• On-Demand Capacity: DynamoDB will automatically scale the RCUs and WCUs for you, but individual RCUs and WCUs are a little bit more expensive. You’re billed for the amount of RCUs/WCUs you use. This mode is really nice when you get started and don’t know your load patterns yet or you have very spiky access patterns.

A general recommendation is to start with on-demand capacity mode, observe the amount of consumed capacity and once the app is fairly stable switch to provisioned capacity with Auto Scaling. You should be aware that secondary indexes differ in the way they use the capacity. Local secondary indexes share the capacity with the underlying base table whereas global secondary indexes have their own capacity settings.

Since this is supposed to be a short introduction to DynamoDB we don’t have time to go over all the details, but there are nevertheless some features I’d like to briefly mention.

Additional features

DynamoDB offers many other useful features. Here are a few I’d like to mention:

  • DynamoDB Streams allow you perform change-data-capture (CDC) on your DynamoDB table and respond to updates in your table using Lambda functions. You can also pipe these changes into a Kinesis data stream.
  • Transactions allow you to do all-or-nothing operations across different items.
  • DynamoDB Global Tables is a feature that allows you to create Multi-Region Multi-Master setups across the globe with minimal latency.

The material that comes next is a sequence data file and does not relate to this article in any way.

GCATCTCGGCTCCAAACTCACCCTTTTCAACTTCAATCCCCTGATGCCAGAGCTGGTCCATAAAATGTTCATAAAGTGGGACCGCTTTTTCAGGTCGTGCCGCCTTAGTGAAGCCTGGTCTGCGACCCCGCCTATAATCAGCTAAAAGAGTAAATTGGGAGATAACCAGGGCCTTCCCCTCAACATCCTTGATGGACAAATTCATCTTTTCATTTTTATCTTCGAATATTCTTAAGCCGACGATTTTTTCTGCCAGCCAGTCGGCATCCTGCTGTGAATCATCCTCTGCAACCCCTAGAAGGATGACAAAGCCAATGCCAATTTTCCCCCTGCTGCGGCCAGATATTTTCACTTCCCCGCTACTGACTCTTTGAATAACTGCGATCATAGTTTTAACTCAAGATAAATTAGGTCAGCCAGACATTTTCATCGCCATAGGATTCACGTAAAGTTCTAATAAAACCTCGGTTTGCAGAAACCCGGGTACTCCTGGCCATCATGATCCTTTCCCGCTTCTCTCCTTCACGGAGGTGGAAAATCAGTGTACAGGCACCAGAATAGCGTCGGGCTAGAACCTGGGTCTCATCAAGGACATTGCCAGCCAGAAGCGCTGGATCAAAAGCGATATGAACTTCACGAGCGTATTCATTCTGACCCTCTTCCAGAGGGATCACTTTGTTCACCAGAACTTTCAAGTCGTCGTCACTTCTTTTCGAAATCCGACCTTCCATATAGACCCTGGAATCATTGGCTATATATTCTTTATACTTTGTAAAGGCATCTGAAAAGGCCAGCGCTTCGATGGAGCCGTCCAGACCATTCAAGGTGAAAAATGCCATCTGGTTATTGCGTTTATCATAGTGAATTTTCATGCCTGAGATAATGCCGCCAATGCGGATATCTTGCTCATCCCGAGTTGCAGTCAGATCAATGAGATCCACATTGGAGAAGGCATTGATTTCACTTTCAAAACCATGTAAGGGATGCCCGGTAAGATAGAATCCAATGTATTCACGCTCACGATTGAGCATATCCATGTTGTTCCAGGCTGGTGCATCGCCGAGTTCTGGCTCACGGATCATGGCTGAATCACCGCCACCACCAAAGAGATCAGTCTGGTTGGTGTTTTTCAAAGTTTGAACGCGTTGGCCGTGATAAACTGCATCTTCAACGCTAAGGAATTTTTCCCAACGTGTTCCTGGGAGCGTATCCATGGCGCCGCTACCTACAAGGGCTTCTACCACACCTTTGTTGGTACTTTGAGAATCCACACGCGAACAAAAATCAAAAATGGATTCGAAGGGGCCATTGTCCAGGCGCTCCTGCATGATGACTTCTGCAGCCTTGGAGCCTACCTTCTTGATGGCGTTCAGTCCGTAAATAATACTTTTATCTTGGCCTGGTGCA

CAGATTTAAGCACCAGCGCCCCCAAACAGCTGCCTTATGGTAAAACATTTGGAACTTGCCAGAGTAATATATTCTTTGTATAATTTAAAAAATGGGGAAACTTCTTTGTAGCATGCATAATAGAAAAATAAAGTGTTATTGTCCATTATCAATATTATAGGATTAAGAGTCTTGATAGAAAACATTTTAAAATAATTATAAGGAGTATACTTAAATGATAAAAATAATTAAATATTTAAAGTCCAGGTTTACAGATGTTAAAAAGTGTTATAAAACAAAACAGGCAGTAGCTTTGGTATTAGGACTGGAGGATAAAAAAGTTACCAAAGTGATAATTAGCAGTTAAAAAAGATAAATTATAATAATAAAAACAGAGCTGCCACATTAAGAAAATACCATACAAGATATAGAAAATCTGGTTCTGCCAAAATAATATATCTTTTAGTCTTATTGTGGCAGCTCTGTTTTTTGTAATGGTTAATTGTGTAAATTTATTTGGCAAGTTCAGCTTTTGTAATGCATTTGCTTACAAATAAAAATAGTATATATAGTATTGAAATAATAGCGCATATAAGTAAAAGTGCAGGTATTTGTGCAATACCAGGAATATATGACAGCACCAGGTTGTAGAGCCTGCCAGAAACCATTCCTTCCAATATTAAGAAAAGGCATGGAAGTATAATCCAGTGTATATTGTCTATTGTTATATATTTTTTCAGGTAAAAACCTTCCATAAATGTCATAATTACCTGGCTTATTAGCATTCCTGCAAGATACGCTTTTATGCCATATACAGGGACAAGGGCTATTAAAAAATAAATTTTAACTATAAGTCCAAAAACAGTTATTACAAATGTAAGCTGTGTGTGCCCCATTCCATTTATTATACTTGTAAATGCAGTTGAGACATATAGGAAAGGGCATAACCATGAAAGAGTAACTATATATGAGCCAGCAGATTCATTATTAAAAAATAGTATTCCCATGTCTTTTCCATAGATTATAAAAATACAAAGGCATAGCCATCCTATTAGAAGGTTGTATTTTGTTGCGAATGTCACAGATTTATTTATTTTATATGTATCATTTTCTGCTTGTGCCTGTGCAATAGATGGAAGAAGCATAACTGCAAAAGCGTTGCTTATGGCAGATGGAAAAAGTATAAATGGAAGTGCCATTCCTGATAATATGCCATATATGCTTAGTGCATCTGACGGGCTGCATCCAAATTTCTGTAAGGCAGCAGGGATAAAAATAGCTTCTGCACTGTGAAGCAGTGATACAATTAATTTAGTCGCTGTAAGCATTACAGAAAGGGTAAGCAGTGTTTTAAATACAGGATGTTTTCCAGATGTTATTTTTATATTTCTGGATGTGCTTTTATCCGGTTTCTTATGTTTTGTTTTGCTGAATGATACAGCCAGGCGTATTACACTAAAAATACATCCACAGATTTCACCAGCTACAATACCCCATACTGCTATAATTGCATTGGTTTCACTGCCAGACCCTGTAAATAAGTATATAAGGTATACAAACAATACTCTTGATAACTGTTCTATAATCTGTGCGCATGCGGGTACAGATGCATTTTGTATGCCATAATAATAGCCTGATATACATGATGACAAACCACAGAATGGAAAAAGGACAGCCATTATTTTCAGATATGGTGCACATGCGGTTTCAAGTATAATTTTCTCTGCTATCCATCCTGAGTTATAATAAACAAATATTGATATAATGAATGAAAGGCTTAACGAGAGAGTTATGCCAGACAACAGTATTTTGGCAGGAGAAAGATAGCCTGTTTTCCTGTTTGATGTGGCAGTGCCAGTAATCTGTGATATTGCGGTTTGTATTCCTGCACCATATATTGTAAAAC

• PartiQL is a query language designed by AWS that’s similar to SQL and can be used across different NoSQL offerings.
  • DAX or the DynamoDB Accelerator is an in-memory write-through cache in front of DynamoDB if you need microsecond response times.


We have looked at a few key aspects of DynamoDB that should give you a good basic understanding of the service and will help you with further reasearch. First we discussed tables, items, keys and item collections, which are the basic building blocks of DynamoDB. Then we moved on to the API calls you use to fetch and manipulate data in the tables before moving on to the two types of secondary indexes. Performance and cost were also aspects we’ve discussed and in the end I mentioned a few other key features.

If you want to play around with the tables I’ve mentioned in this post, you can find the code for that on github.

Thank you for your time, I hope you gained something from this article. If you have questions, feedback or want to get in touch to discuss projects, feel free to reach out to me over the social media I’ve listed in my bio below.

— Maurice

Additional Ressources

Here is a list of additional resources you might want to check out. I can highly recommend anything done by Rick Houlihan. The DynamoDB book is also very well written and a great resource if you want to do a deep dive. If you’re curious about the techniques that make DynamoDB work, the talk by Jaso Sorensen is a good resource.